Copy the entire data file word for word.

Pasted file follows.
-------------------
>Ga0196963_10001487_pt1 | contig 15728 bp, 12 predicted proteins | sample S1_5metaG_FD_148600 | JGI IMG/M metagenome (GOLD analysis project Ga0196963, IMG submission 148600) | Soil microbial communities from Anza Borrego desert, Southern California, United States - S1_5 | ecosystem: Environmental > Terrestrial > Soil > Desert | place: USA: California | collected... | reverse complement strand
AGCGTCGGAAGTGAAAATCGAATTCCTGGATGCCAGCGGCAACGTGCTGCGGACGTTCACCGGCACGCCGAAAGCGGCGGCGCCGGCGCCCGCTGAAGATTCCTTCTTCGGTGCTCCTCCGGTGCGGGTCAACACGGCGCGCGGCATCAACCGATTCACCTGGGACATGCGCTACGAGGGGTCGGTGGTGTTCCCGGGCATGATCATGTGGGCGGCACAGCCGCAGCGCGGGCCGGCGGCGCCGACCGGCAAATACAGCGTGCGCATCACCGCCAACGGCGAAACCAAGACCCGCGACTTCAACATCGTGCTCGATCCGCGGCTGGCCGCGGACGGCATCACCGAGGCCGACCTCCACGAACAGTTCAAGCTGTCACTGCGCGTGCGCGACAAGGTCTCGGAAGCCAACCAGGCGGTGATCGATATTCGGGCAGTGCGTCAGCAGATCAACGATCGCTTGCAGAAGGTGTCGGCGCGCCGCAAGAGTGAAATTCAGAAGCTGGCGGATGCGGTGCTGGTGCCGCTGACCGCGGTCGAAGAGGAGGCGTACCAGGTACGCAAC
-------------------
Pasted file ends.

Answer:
>Ga0196963_10001487_pt1 | contig 15728 bp, 12 predicted proteins | sample S1_5metaG_FD_148600 | JGI IMG/M metagenome (GOLD analysis project Ga0196963, IMG submission 148600) | Soil microbial communities from Anza Borrego desert, Southern California, United States - S1_5 | ecosystem: Environmental > Terrestrial > Soil > Desert | place: USA: California | collected... | reverse complement strand
AGCGTCGGAAGTGAAAATCGAATTCCTGGATGCCAGCGGCAACGTGCTGCGGACGTTCACCGGCACGCCGAAAGCGGCGGCGCCGGCGCCCGCTGAAGATTCCTTCTTCGGTGCTCCTCCGGTGCGGGTCAACACGGCGCGCGGCATCAACCGATTCACCTGGGACATGCGCTACGAGGGGTCGGTGGTGTTCCCGGGCATGATCATGTGGGCGGCACAGCCGCAGCGCGGGCCGGCGGCGCCGACCGGCAAATACAGCGTGCGCATCACCGCCAACGGCGAAACCAAGACCCGCGACTTCAACATCGTGCTCGATCCGCGGCTGGCCGCGGACGGCATCACCGAGGCCGACCTCCACGAACAGTTCAAGCTGTCACTGCGCGTGCGCGACAAGGTCTCGGAAGCCAACCAGGCGGTGATCGATATTCGGGCAGTGCGTCAGCAGATCAACGATCGCTTGCAGAAGGTGTCGGCGCGCCGCAAGAGTGAAATTCAGAAGCTGGCGGATGCGGTGCTGGTGCCGCTGACCGCGGTCGAAGAGGAGGCGTACCAGGTACGCAAC